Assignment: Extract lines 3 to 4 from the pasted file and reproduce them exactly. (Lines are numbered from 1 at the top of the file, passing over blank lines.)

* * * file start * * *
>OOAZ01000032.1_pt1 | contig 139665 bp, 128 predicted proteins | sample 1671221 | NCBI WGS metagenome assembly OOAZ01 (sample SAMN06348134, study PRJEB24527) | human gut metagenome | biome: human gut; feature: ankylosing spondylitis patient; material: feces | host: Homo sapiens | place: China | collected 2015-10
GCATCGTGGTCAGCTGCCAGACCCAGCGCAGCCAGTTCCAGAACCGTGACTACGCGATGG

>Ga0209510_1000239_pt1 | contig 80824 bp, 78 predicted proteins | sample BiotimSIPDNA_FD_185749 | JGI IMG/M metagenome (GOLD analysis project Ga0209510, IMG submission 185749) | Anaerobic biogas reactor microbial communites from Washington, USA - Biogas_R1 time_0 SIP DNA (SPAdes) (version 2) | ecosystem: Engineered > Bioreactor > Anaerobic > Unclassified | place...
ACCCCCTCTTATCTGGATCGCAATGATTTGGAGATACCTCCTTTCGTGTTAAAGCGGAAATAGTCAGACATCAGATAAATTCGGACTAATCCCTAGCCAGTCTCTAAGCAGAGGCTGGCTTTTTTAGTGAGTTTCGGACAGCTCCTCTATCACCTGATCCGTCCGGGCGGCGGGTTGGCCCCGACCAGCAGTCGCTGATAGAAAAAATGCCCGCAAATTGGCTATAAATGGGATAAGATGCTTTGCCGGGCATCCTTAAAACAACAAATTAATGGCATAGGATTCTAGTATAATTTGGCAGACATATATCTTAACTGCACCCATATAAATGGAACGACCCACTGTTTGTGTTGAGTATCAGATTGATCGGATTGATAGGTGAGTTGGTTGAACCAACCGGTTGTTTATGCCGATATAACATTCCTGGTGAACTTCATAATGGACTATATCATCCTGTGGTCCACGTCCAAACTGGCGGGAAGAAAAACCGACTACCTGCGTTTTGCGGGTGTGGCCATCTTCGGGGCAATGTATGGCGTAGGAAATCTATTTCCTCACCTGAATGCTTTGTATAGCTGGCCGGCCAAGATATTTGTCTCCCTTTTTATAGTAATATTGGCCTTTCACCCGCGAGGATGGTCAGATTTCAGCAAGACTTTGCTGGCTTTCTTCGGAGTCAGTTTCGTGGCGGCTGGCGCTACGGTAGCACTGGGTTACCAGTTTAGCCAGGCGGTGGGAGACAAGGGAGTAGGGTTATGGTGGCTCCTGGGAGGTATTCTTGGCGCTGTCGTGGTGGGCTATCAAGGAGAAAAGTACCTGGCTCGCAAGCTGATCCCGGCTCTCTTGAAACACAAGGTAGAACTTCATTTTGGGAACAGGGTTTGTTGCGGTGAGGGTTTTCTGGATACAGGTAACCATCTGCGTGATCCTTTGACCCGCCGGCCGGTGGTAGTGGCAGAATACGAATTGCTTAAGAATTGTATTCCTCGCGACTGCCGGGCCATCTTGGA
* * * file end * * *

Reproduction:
>Ga0209510_1000239_pt1 | contig 80824 bp, 78 predicted proteins | sample BiotimSIPDNA_FD_185749 | JGI IMG/M metagenome (GOLD analysis project Ga0209510, IMG submission 185749) | Anaerobic biogas reactor microbial communites from Washington, USA - Biogas_R1 time_0 SIP DNA (SPAdes) (version 2) | ecosystem: Engineered > Bioreactor > Anaerobic > Unclassified | place...
ACCCCCTCTTATCTGGATCGCAATGATTTGGAGATACCTCCTTTCGTGTTAAAGCGGAAATAGTCAGACATCAGATAAATTCGGACTAATCCCTAGCCAGTCTCTAAGCAGAGGCTGGCTTTTTTAGTGAGTTTCGGACAGCTCCTCTATCACCTGATCCGTCCGGGCGGCGGGTTGGCCCCGACCAGCAGTCGCTGATAGAAAAAATGCCCGCAAATTGGCTATAAATGGGATAAGATGCTTTGCCGGGCATCCTTAAAACAACAAATTAATGGCATAGGATTCTAGTATAATTTGGCAGACATATATCTTAACTGCACCCATATAAATGGAACGACCCACTGTTTGTGTTGAGTATCAGATTGATCGGATTGATAGGTGAGTTGGTTGAACCAACCGGTTGTTTATGCCGATATAACATTCCTGGTGAACTTCATAATGGACTATATCATCCTGTGGTCCACGTCCAAACTGGCGGGAAGAAAAACCGACTACCTGCGTTTTGCGGGTGTGGCCATCTTCGGGGCAATGTATGGCGTAGGAAATCTATTTCCTCACCTGAATGCTTTGTATAGCTGGCCGGCCAAGATATTTGTCTCCCTTTTTATAGTAATATTGGCCTTTCACCCGCGAGGATGGTCAGATTTCAGCAAGACTTTGCTGGCTTTCTTCGGAGTCAGTTTCGTGGCGGCTGGCGCTACGGTAGCACTGGGTTACCAGTTTAGCCAGGCGGTGGGAGACAAGGGAGTAGGGTTATGGTGGCTCCTGGGAGGTATTCTTGGCGCTGTCGTGGTGGGCTATCAAGGAGAAAAGTACCTGGCTCGCAAGCTGATCCCGGCTCTCTTGAAACACAAGGTAGAACTTCATTTTGGGAACAGGGTTTGTTGCGGTGAGGGTTTTCTGGATACAGGTAACCATCTGCGTGATCCTTTGACCCGCCGGCCGGTGGTAGTGGCAGAATACGAATTGCTTAAGAATTGTATTCCTCGCGACTGCCGGGCCATCTTGGA